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Movement Meditation

Movement Meditation. Mindful movement is a way to stay present with what’s happening in our body, rather than get lost in thought & planning.

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We spend so much of our lives with goals, striving towards something. But in meditation, for the most part, we do the opposite of that.

In fact, one of meditation's most important teachings is that if we can’t accept ourselves as we are in this moment, we will never feel fulfilled or contented.

The paradox is that, once we begin to practice that acceptance, we often become kinder, happier people.

One way to think of it is that meditation is like building an endless castle, one brick at a time. We don’t often see the “results” of our work. But every so often, we stand back and realize how far we’ve come since we placed the first brick, or the 50th.

This is why it is important to challenge ourselves in our practice – compassionately. This is where the Buddhist concept of being a warrior can help. We are being warriors not in a violent way, but by being in the present. We are not numbing out or distracting ourselves, just for right now. We are staying present with the difficult emotions and the feeling of groundlessness that can arise. This is an act of courage – of a warrior.

Movement Meditation

Movement meditation is a great way to rise to this challenge. It’s also a great tool to have when we simply feel like we cannot sit still. When something very difficult or scary comes up in our lives – a health diagnosis, the loss of someone we love, a trauma – the idea of sitting can seem impossible. Mindful movement is a way to stay present with what’s happening in our body, rather than get lost in thought, planning, fantasizing, or worrying.

Make no mistake: being present in our bodies is difficult! Why? We think of our bodies as a place where physical pain lives, but it is also the home of our emotional pain. An amazing thing to observe is that the difficult emotions – grief, anger, fear – are difficult to be present with because of the physical sensations they evoke. It is not the thing we are afraid of that is actually causing us suffering… it’s the uncomfortable physical expression to the emotion of fear, and, often, of trying to repress that feeling.

Which begs the question: why? Why should I spend time in my body? Why should I stay present when it’s so much easier to Netflix, eat a bag of chips, or take a nap?

This physical and/or emotional pain is asking for our attention, so it can process and heal. It’s like a puppy or a child. When we hold space for it, the way we would for someone else who’s in pain, it moves through us. When we try to resist it… it persists. And the best and fastest and, really, only way to do that for ourselves is to be in our bodies. And movement meditation is one very effective way of doing that.

As you go through these exercises, remember that we are so accustomed to rushing or being efficient, so moving this slowly can be difficult at first. Be very patient and gentle with yourself and with whatever emotions arise.


Lie on your back on a yoga mat or carpet – something comfortable but firm. Have your knees bent with your feet flat on the floor if that’s comfortable. Legs straight out is good too.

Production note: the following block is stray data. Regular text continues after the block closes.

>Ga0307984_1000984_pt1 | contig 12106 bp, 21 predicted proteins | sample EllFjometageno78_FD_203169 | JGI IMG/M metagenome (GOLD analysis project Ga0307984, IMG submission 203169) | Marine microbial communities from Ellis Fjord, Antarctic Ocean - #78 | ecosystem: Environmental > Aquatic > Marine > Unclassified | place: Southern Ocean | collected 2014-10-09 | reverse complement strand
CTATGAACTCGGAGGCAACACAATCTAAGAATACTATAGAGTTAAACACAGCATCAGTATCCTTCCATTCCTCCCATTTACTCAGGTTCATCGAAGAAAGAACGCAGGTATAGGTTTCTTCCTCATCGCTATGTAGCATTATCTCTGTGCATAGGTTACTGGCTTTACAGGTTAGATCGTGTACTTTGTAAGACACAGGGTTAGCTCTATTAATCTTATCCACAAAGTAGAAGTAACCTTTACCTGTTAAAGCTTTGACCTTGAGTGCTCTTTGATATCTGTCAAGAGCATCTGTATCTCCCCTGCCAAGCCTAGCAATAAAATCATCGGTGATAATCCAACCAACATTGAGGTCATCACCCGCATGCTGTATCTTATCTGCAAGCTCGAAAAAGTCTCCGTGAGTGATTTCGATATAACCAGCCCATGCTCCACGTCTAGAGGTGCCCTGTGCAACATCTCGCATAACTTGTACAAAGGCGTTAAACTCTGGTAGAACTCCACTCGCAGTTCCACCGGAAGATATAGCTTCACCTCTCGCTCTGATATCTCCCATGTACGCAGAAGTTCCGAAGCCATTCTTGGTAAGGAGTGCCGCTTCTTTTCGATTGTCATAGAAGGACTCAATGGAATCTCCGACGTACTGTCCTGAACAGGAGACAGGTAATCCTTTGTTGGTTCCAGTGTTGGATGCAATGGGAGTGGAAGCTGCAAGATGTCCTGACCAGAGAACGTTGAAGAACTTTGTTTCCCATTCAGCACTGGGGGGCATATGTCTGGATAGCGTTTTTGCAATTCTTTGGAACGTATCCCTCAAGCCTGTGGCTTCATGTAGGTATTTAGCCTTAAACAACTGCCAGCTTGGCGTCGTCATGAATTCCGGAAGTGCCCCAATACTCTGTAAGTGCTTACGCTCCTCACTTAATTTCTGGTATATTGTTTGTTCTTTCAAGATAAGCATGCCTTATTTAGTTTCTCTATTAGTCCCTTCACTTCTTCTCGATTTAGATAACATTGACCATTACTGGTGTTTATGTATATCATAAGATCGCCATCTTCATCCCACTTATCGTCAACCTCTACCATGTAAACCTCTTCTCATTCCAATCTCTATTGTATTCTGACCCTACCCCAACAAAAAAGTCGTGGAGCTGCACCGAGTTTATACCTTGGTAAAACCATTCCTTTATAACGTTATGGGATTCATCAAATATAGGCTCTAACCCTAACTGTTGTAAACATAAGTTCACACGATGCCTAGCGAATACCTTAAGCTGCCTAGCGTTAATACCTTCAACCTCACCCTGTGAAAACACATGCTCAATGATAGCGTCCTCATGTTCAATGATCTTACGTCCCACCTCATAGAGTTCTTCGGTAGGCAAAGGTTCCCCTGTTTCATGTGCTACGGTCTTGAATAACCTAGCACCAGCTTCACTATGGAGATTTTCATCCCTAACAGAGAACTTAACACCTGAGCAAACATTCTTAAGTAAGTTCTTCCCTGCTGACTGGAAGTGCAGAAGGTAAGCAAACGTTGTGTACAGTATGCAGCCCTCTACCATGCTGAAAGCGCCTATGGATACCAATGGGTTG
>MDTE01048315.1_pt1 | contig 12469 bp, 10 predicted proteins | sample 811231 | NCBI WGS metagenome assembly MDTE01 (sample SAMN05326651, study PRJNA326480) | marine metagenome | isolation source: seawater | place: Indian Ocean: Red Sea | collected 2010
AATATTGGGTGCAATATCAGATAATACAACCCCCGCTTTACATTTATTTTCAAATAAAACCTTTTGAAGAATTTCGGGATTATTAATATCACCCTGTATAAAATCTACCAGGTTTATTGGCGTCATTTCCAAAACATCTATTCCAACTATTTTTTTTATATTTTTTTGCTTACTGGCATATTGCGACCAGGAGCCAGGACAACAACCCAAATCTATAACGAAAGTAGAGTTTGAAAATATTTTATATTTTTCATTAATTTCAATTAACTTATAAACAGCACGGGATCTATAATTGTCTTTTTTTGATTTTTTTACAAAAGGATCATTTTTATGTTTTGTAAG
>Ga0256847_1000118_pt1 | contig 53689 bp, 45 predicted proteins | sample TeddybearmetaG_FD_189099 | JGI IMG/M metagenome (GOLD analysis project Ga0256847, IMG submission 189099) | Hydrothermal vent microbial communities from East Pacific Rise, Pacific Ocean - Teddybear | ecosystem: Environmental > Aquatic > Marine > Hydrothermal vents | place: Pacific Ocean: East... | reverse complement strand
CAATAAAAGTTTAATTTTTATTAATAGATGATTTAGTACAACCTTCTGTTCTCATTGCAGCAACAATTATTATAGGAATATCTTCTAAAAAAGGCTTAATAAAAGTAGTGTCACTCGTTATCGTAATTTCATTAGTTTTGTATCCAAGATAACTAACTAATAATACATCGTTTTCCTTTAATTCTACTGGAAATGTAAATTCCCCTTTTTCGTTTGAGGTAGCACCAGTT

You are going to move like molasses here… like you are in slow motion. And with all of these exercises, don’t stretch to the edge of your range of motion – stop within 30% of it. This is really about physical presence, not exercise or stretching.

Do each of these exercises for at least 2 minutes. It might help you to set a timer.

1. Start by nodding your head up and down, like a slow yes. Feel your body’s reaction to moving this slowly.

2. Once your head is centered again, move into a slow no. Slowly in one direction, and then in the other, remembering to remain very safely within your range of motion.

3. Then, nod yes and say no at the same time. This will kind of feel like a zigzag. Remember, be very gentle with any sensations or emotions that arise with this experience. We are unlocking knots of emotional tension here. The release can sometimes bring up feelings we weren’t expecting.

4. Roll your eyes up and down, while doing the zigzag. Slow your movement by 20% so that you’re moving almost imperceptibly slowly.

5. Raise your arms so they’re perpendicular from the floor. Bend them so you’re holding both elbows with the opposite hand, so your arms are in a square above you. Move them slowly backwards and forwards over you – down as low as is comfortable towards your chest, and the same over and behind your head towards the floor.

6. Once your arms are back in the center above your head, pause, and then start moving them to the left towards the floor, as far as is comfortable, and then back to center, and then down to the right – like a rainbow.

7. Slowly release your arms and let them drop to your sides. If your legs are stretched out, raise them so your knees are bent and your feet are flat on the floor. Then, ever so slowly ,windshield washer your knees to the left, and to the right.

8. Finally, straighten one leg while bending the other one until the foot of the bent leg is flat on the floor. Then do the opposite, and so on.

When you’re finished, lie in a comfortable position and be very present in your body. Get up very slowly and gently. It may not feel this way, but this is a very powerful exercise. Take your time returning to “life”, and notice any emotions coming up throughout the rest of the day.


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